By Mike S Payton, Contributing Reporter
MIAMI BEACH, FLORIDA – The City of Miami Beach released the ‘Business Case Analysis of the Stormwater Program: Mid-Point Update’ on September 24th and reported positive results. The business case examines the economic costs and benefits of the investment decision the city, and its residents are making.
Jimmy L. Morales, City Manager, wrote in a letter to the commission, “I am pleased to share that we are halfway through the business case analysis of the stormwater program. […] While routine updates have been provided at the Sustainability and Resiliency Committee, preliminary results of initial modeling tasks are in.”
Miami Beach is investing hundreds of millions of dollars in infrastructure improvements to reduce flood risk, and assessing the stormwater program, including drainage systems, pump stations, and road elevation.
Through a business case they aim to assess the ability of targeted investments to reduce direct impacts from flooding, as well as impacts of recurrent flooding on property values and insurance rates.
To help in the effort, the city has been working with a national climate adaptation planning consultant, ICF, to gather data, create models, and combine information to understand the economic impact of reducing flood risk.
The business case employs three types of modeling; Risk models which are used by insurance companies, Stormwater and drainage models used by engineers, and Economic models are used to understand relationship between certain variables and property values.
Halfway through the business case analysis the modeling tasks are now complete, and the city has preliminary results to share.
In the letter to the commission, the report is that in terms of risk, without investments, storm surge losses increase. Also there was confirmation that public infrastructure investments reduce flooding levels.
The economic model using actual home sales data over a fifteen-year period found that home prices have increased by 8.6 percent to 11.5 percent for each one-foot increase in average parcel elevation.
Also home prices are higher for parcels with more elevated surrounding roads. In the model, home prices increased by 4.9 percent to 14.1 percent for each one-foot increase in nearby road elevation.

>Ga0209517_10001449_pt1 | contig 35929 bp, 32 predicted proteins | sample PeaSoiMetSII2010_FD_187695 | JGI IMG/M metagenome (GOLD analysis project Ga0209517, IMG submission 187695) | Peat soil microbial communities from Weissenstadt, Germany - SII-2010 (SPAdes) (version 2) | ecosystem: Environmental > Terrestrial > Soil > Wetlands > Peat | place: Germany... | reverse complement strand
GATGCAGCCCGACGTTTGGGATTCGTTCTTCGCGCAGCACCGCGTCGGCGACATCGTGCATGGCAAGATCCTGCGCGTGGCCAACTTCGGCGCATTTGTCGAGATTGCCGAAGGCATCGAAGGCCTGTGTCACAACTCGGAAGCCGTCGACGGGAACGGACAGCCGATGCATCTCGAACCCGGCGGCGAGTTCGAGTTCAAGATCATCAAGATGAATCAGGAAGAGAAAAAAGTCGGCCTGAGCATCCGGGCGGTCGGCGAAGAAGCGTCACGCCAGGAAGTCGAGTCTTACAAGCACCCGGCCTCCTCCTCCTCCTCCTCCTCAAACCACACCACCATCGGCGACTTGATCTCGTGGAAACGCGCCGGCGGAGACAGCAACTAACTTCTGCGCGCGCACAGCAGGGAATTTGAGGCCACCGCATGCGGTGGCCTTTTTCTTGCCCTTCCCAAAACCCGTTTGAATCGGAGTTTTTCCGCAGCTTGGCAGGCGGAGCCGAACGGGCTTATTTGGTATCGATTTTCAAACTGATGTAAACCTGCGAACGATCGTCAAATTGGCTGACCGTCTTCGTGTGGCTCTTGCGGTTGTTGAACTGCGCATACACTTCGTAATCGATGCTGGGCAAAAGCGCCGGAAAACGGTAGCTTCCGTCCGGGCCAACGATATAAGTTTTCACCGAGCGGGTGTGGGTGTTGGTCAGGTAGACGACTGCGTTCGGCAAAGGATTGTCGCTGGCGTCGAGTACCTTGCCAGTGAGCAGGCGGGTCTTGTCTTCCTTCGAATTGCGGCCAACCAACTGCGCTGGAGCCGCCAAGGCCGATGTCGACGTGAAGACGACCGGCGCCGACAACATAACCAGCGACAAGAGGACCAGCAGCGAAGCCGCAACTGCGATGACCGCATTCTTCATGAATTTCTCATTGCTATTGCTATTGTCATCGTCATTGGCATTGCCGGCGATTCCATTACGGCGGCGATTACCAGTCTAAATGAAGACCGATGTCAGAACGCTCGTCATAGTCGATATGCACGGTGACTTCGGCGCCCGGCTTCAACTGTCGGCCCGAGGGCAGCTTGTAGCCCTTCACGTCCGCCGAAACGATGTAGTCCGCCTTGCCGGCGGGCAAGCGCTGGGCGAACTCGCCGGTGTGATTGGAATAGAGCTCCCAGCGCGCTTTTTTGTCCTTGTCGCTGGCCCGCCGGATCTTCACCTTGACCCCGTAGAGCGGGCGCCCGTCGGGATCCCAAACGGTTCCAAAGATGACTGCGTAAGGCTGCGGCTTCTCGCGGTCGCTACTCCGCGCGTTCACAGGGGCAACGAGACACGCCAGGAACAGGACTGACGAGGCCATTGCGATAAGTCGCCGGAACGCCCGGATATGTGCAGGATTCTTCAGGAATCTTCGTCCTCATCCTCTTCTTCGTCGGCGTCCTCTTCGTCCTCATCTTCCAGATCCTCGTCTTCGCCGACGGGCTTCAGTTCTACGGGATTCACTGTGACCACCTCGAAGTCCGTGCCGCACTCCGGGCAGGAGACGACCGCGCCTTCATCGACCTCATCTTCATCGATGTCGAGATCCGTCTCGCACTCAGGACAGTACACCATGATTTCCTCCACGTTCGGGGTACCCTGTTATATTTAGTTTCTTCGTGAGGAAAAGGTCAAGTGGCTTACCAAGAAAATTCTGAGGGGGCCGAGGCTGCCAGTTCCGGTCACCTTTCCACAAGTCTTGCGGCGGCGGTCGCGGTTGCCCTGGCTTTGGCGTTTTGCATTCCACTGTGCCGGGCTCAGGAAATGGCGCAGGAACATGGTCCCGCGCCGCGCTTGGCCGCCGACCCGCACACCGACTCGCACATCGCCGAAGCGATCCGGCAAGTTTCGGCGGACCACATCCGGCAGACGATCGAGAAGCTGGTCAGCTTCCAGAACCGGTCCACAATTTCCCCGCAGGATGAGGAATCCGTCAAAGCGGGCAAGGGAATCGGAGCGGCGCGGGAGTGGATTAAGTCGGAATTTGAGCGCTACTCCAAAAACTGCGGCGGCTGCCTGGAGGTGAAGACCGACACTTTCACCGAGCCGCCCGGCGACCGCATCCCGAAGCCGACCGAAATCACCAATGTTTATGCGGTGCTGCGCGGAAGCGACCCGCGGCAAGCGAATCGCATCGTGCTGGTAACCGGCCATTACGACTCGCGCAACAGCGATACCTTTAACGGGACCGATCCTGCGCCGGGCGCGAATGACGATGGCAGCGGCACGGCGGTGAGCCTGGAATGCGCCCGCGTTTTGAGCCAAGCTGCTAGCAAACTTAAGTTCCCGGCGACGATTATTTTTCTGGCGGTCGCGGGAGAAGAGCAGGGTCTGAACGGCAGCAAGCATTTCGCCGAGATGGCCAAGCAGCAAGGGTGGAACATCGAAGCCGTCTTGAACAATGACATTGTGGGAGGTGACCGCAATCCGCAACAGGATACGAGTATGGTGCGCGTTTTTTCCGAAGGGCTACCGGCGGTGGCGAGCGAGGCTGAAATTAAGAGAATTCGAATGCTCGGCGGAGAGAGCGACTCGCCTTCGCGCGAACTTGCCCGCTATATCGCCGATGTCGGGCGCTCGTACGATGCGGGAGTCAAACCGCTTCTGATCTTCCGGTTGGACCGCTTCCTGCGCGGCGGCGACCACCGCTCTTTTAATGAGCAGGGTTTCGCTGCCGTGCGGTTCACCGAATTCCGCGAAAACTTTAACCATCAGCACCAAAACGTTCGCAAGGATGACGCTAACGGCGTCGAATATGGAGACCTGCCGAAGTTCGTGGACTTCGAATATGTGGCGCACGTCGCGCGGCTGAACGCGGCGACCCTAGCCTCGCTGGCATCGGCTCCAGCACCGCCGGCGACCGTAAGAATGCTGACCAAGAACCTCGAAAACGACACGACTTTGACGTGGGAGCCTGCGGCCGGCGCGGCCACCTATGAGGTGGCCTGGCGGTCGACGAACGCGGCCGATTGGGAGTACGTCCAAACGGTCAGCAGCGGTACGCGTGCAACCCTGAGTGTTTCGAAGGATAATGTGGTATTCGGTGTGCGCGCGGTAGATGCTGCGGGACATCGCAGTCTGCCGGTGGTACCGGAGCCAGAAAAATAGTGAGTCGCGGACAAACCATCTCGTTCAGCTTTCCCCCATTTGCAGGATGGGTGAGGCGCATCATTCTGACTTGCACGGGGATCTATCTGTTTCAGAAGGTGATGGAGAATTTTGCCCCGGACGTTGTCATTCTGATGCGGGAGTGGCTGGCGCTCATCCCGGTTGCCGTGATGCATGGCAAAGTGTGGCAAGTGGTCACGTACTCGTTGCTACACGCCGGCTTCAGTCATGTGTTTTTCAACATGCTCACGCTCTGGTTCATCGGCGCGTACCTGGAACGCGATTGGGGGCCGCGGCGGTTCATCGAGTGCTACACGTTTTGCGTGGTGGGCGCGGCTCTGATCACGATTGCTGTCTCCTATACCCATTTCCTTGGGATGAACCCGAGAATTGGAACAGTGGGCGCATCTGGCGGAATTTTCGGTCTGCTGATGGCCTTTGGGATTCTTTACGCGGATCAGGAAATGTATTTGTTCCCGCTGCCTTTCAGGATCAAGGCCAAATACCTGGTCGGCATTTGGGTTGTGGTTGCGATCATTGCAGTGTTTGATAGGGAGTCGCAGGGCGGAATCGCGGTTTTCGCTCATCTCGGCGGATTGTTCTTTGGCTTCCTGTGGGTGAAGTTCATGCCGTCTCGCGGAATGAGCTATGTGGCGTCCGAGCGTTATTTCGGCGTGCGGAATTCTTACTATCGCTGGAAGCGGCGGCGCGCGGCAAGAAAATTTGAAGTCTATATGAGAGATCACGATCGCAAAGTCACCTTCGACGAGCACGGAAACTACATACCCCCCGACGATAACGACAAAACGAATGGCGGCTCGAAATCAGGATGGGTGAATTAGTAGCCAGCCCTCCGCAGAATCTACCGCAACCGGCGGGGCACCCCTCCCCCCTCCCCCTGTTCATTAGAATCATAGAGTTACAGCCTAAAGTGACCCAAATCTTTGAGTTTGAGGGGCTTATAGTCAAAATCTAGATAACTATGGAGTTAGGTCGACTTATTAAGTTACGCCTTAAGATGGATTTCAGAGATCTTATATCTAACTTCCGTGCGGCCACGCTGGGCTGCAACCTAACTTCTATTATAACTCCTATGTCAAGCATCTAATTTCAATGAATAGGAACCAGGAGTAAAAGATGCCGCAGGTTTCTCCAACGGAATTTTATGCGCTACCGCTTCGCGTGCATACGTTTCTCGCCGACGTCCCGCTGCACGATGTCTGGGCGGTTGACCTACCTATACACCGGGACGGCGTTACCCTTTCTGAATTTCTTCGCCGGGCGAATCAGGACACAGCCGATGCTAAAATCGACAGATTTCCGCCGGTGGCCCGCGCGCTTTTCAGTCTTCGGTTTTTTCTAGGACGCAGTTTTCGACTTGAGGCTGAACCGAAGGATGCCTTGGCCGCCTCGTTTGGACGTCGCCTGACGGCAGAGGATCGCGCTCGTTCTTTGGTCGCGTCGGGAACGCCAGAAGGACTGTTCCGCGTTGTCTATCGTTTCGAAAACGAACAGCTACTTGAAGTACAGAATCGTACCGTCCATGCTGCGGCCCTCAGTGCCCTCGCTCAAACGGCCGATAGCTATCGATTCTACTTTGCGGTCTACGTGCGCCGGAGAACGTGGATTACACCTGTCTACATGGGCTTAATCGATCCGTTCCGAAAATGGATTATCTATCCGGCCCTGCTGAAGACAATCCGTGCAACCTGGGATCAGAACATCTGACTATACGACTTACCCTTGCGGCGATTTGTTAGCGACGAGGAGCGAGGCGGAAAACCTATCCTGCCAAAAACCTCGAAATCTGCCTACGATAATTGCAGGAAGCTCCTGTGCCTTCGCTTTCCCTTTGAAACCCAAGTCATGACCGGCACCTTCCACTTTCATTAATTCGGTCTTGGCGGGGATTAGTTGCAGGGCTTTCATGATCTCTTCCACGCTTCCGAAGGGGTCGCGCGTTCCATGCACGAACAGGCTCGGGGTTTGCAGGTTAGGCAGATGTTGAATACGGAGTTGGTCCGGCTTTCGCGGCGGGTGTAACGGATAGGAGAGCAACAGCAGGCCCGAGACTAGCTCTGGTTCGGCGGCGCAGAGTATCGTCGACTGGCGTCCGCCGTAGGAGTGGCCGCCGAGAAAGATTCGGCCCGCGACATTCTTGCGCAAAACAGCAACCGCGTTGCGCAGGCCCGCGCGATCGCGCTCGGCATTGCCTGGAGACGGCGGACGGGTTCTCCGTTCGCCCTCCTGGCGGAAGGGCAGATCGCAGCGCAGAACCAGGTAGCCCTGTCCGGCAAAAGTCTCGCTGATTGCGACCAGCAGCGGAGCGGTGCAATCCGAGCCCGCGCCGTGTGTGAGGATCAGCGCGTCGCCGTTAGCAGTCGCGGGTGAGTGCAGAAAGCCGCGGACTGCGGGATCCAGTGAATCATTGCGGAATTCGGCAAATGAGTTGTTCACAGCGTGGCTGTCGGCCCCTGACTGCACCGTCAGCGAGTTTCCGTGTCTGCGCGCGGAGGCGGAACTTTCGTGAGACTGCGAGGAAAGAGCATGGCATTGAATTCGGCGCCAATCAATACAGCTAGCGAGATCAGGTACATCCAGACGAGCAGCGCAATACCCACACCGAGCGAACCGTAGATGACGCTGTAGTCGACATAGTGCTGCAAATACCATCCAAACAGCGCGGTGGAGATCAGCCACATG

The letter to the committee also provided a case study, with the economic model applied to the Sunset Harbour neighborhood in South Beach, analyzing the area before the road raising project (pre-2017) to after the project’s completion (post-2017).
The conclusion was that the value of condominium units within 0.1 miles of Sunset Harbour increased in total value by approximately $41 million or 12 percent. The neighborhood has also avoided potential damage from tidal flooding due to road elevation. Since 2017, the tide levels would have resulted in flooding 44 times.
In July the Miami New Times reported that the Department of Environmental Resources Management (DERM) is concerned about Miami Beach’s stormwater pumps. Following an April 25th meeting, DERM directed the city to “submit a design for a system that can meet County and State water quality criteria.”
When asked if there were there any surprises at this point, Deputy Resilience Officer, Amy Knowles offered by email, “This is a robust analysis based on data and modeling, (the models are outlined in the LTC).”
Also adding, “This is a mid-point update of preliminary results. The city is pleased to have preliminary data about the economic value of stormwater improvements. This will be another way to communicate the value of the public infrastructure improvements to reduce risk. We are looking forward to sharing the final results with the community.”
Among the study’s next steps will be to identify individual adaptation actions a homeowner can take to protect their property and the individual benefits the homeowner may see.
Another step will be to examine the benefits and costs of public investments to the stormwater system across an illustrative neighborhood in the southern part of the city.
Finally, the study will provide a city-wide view of the benefits and costs of stormwater investments. The full report will be complete in early 2020.